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“I use my maximum potential to help my patients.” Meet Nurse Ware Arbale

suffering from severe acute malnutrition

Nurse Ware with 11-month old baby Fardosa and her mother, Safiya. Photo: Peter Caton for Action Against Hunger.

In a small, eight-bed ward near the entrance of Yabelo General Hospital in Ethiopia, Senior Pediatric Nurse Ware Arbale is busy making her rounds. The patients here are children suffering from severe acute malnutrition, accompanied by their mothers. Nurse Ware’s days are busy, attending check-ups, providing nutrition counselling to parents and caregivers, and preparing the therapeutic milk that has brought so many malnourished children back to health.


Nurse Ware at a nutrition education session for parents of malnourished children. Photo: Peter Caton for Action Against Hunger.

This Stabilization Centre is supported by Action Against Hunger. We provide technical equipment, kits to prepare therapeutic milk, and training for health staff like Nurse Ware to improve delivery of malnutrition treatment services. The walls are brightly painted with cartoon characters to help lift the spirits of the children who are admitted for treatment. The services provided here are desperately needed by the surrounding communities: in Ethiopia, 35% of children are malnourished. “We are so busy with the patients that we don’t check the time. Sometimes we stay longer than our shift,” says Nurse Ware.

Climate change has taken a devastating toll in Ethiopia. As drought becomes increasingly frequent and severe, the grass has dried up and the cattle on which communities here rely have stopped producing milk. “Malnourished children usually come from very faraway places, in the rural areas,” says Nurse Ware. “Most of the time when they arrive here, they are very weak because of the travel.”



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It was the opportunity to help children recover from malnutrition that drew Ware to nursing. She recalls a time in school when one of her teachers said that nursing is the best profession for someone who wishes to serve those in need. “What gives me strength is that I use my maximum potential to help my patients. I cannot prevent one patient from dying but I’ll do my best and give all I can with my profession to save that person,” she says.

Her choice to become a nurse was also deeply influenced by an experience when she was a child. “A long time ago we had a neighbour who was pregnant. She gave birth unexpectedly in her house, but she had heavy bleeding and she died within two hours,” she says. “My family raised that child, and he is even named after my father. But in the moment when it happened, I thought to myself, ‘if I could save lives, I could have helped that poor woman,’ so that inspired me.”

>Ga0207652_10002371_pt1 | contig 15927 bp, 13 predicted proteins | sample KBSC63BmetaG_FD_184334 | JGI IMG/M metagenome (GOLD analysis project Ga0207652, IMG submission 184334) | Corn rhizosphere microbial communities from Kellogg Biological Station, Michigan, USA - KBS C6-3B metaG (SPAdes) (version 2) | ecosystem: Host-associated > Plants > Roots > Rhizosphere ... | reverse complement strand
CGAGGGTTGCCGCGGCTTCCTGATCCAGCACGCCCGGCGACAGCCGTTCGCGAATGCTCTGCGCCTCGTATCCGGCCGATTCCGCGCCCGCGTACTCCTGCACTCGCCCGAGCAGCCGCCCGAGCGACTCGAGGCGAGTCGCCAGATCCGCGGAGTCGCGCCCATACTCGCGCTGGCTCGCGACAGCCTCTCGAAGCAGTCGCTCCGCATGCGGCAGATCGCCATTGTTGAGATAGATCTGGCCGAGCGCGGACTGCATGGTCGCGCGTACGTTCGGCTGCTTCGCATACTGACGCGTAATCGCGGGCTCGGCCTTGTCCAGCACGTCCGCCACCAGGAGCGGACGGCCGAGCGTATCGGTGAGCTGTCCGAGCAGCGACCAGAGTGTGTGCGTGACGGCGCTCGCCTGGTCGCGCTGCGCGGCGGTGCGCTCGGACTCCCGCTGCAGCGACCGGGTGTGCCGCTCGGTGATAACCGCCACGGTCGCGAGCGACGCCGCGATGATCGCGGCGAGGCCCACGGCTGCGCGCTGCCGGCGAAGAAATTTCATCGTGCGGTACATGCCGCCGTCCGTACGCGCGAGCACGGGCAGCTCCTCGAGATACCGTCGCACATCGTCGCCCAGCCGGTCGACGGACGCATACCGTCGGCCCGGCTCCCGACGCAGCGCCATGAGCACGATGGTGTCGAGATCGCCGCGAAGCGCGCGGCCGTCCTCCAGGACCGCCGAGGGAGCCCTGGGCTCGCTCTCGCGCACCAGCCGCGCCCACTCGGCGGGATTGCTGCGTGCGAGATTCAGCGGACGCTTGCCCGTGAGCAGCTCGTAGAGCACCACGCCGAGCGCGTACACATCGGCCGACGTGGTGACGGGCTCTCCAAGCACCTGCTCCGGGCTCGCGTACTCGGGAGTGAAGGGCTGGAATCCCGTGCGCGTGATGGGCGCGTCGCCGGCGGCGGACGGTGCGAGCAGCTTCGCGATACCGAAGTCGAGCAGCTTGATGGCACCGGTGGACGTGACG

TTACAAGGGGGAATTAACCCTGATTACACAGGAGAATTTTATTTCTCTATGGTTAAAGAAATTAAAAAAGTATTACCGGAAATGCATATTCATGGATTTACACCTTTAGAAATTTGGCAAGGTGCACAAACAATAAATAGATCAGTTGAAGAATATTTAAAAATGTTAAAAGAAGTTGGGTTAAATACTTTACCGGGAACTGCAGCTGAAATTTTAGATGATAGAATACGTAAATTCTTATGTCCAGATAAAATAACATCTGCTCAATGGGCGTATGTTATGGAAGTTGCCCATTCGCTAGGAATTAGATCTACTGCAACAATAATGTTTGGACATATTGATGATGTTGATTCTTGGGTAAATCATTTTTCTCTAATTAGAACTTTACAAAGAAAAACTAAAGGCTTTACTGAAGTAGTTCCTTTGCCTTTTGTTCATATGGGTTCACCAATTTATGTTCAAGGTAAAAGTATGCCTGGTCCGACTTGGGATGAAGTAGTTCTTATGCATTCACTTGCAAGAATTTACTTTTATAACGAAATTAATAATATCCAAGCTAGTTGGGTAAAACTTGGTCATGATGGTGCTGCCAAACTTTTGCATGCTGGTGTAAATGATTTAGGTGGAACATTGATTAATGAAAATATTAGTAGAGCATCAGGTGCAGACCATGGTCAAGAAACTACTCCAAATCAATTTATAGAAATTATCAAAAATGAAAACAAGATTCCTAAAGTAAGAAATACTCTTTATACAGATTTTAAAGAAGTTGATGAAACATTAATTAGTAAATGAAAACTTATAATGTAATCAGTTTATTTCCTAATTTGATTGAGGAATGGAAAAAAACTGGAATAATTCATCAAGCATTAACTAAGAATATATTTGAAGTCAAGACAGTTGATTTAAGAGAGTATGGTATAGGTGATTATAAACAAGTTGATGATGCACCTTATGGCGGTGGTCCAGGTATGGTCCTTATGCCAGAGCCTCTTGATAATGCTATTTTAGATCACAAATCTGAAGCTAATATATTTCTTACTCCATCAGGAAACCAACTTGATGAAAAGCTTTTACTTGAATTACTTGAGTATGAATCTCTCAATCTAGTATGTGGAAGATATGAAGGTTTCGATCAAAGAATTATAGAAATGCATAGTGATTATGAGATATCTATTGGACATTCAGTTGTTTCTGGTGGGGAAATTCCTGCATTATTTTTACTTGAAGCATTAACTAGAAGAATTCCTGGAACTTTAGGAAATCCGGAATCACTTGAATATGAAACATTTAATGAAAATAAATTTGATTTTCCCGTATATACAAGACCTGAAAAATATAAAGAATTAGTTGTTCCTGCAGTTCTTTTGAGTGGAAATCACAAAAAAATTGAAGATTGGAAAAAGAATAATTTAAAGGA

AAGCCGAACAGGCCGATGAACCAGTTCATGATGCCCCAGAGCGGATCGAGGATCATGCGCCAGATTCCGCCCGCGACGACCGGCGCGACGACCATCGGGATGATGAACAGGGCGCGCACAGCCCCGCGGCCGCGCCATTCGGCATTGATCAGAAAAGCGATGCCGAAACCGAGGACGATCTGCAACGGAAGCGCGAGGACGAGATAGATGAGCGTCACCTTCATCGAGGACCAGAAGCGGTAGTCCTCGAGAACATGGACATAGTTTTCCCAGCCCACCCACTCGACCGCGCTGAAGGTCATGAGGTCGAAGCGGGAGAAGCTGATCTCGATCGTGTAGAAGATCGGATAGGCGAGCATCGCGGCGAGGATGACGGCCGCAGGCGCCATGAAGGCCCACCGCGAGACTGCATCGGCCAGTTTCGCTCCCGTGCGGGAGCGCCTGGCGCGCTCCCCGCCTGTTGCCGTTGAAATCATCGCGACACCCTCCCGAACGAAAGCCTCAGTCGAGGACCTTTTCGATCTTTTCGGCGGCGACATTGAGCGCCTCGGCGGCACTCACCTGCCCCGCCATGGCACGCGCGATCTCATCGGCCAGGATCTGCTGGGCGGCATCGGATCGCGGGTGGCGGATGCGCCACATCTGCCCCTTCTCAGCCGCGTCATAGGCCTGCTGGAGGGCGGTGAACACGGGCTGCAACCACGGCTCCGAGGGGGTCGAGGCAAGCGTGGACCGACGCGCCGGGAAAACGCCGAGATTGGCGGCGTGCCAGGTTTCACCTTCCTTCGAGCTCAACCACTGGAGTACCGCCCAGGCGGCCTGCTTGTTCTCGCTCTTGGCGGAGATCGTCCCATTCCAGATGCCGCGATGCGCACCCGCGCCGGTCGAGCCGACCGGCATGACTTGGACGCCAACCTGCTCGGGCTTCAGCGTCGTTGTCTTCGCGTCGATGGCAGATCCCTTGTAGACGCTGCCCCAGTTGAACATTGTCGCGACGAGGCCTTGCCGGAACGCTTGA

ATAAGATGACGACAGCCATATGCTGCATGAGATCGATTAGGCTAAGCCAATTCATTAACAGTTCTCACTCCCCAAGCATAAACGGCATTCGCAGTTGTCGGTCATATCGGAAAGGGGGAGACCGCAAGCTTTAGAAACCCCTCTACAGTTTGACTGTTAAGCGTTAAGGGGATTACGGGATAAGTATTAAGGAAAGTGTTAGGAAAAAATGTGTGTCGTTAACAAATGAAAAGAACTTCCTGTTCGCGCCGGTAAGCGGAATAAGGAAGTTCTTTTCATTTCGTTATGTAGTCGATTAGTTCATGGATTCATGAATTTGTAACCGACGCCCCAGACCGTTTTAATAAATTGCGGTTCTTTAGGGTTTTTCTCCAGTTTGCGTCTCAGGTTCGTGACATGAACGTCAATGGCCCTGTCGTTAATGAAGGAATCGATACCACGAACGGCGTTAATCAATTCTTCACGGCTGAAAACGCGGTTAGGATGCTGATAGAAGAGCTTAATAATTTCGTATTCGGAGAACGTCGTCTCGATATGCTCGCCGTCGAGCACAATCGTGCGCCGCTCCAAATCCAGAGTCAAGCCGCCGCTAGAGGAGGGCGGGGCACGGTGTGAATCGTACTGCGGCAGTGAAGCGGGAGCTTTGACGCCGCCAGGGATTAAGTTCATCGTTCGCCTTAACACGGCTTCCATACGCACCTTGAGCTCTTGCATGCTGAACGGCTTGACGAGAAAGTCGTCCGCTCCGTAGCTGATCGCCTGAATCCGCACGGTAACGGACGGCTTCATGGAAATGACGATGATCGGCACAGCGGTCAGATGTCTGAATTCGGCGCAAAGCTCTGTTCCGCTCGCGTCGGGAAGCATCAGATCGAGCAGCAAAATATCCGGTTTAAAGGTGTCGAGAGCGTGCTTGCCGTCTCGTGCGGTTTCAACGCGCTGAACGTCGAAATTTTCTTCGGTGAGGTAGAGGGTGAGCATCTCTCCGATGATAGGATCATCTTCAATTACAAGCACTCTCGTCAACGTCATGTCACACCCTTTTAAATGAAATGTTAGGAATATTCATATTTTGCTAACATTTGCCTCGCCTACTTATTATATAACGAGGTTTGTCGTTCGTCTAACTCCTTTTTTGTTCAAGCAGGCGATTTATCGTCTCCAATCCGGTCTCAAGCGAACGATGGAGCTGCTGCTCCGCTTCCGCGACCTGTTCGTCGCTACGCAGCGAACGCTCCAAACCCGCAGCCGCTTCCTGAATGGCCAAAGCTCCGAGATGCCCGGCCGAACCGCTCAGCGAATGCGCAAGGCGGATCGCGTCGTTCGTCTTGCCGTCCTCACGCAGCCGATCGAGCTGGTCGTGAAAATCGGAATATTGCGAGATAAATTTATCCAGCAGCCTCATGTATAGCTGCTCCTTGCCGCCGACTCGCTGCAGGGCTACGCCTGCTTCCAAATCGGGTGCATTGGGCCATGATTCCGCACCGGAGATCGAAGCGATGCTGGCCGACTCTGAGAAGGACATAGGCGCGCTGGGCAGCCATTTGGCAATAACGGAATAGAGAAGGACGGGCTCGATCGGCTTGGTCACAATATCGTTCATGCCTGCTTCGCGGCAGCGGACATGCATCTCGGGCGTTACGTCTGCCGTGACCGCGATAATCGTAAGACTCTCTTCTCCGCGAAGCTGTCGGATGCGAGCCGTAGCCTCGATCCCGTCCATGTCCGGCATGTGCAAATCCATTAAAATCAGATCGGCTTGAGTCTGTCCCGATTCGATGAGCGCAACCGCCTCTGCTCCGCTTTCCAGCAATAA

The Stabilization Center at Yabelo General Hospital, Ethiopia. Photo: Peter Caton for Action Against Hunger.

Today, a new patient has arrived: an 11-month-old baby girl named Fardosa. Nurse Ware checks her Mid-Upper Arm Circumference, a measurement that allows health workers to quickly determine a child’s health status. The colour-coded MUAC band goes to red, showing that the baby is severely malnourished. Her mother, Safiya, waits anxiously by her side. “When you are a mother your heart always feels pain if your children at home don’t get enough food,” says Safiya. But her family, too, has been impacted by the devastating impacts of climate change. “When the dry season arrives, we get hungry,” she says. “There are changes with the rain. When it doesn’t rain, our cattle can’t give us anything to eat and we go through the pain of surviving. But when it rains our cattle are fed and full and we live a full life.”

Nurse Ware shows patience and admiration for the parents who bring their children to the Stabilization Centre. “I admire these mothers because they don’t just sit still. They do everything they can for their children. They try their traditional medicine and they go from place to place asking for help and then they finally find us because they don’t give up. I admire all the struggles and things that they do for their children.” She notes that despite the stressful circumstances, the mothers in the ward joke with one another and sing lullabies to their children to help ease their worry.


Nurse Ware preparing therapeutic milk for the children in the Stabilization Centre. Photo: Peter Caton for Action Against Hunger.

Nurse Ware’s work is demanding, and can take a heavy psychological toll. “When I see children getting ill and dying, I get so sad. I don’t feel any happiness inside. I feel devastated,” she says. “Sometimes I get very worried and maybe sometimes I just lose hope. Sometimes I’m very angry.” But every day she perseveres, knowing that her work is saving lives. “This month we reported 34 recovered babies,” she says. “It makes me proud to be able to give this help and support for these people.”



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